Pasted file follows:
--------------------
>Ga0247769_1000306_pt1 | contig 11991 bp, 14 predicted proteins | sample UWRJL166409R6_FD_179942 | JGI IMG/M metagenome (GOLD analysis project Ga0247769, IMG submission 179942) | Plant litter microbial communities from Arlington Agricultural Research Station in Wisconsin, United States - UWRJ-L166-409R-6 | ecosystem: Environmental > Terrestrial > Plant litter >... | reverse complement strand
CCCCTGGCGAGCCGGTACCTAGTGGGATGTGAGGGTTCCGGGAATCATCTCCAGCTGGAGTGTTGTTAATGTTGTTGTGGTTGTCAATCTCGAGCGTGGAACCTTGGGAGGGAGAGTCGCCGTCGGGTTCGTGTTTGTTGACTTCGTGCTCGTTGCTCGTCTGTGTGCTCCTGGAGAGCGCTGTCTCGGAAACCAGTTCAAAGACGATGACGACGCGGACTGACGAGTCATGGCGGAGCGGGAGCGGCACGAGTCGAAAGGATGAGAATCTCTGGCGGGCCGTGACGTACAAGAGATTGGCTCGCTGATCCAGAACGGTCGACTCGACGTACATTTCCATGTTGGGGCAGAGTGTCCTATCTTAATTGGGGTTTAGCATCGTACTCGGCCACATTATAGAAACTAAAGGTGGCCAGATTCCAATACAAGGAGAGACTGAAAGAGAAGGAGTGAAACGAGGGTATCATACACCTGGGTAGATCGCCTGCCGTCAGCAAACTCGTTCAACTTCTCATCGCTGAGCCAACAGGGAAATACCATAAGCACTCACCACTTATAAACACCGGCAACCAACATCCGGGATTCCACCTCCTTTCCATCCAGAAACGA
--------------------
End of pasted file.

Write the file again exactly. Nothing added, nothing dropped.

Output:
>Ga0247769_1000306_pt1 | contig 11991 bp, 14 predicted proteins | sample UWRJL166409R6_FD_179942 | JGI IMG/M metagenome (GOLD analysis project Ga0247769, IMG submission 179942) | Plant litter microbial communities from Arlington Agricultural Research Station in Wisconsin, United States - UWRJ-L166-409R-6 | ecosystem: Environmental > Terrestrial > Plant litter >... | reverse complement strand
CCCCTGGCGAGCCGGTACCTAGTGGGATGTGAGGGTTCCGGGAATCATCTCCAGCTGGAGTGTTGTTAATGTTGTTGTGGTTGTCAATCTCGAGCGTGGAACCTTGGGAGGGAGAGTCGCCGTCGGGTTCGTGTTTGTTGACTTCGTGCTCGTTGCTCGTCTGTGTGCTCCTGGAGAGCGCTGTCTCGGAAACCAGTTCAAAGACGATGACGACGCGGACTGACGAGTCATGGCGGAGCGGGAGCGGCACGAGTCGAAAGGATGAGAATCTCTGGCGGGCCGTGACGTACAAGAGATTGGCTCGCTGATCCAGAACGGTCGACTCGACGTACATTTCCATGTTGGGGCAGAGTGTCCTATCTTAATTGGGGTTTAGCATCGTACTCGGCCACATTATAGAAACTAAAGGTGGCCAGATTCCAATACAAGGAGAGACTGAAAGAGAAGGAGTGAAACGAGGGTATCATACACCTGGGTAGATCGCCTGCCGTCAGCAAACTCGTTCAACTTCTCATCGCTGAGCCAACAGGGAAATACCATAAGCACTCACCACTTATAAACACCGGCAACCAACATCCGGGATTCCACCTCCTTTCCATCCAGAAACGA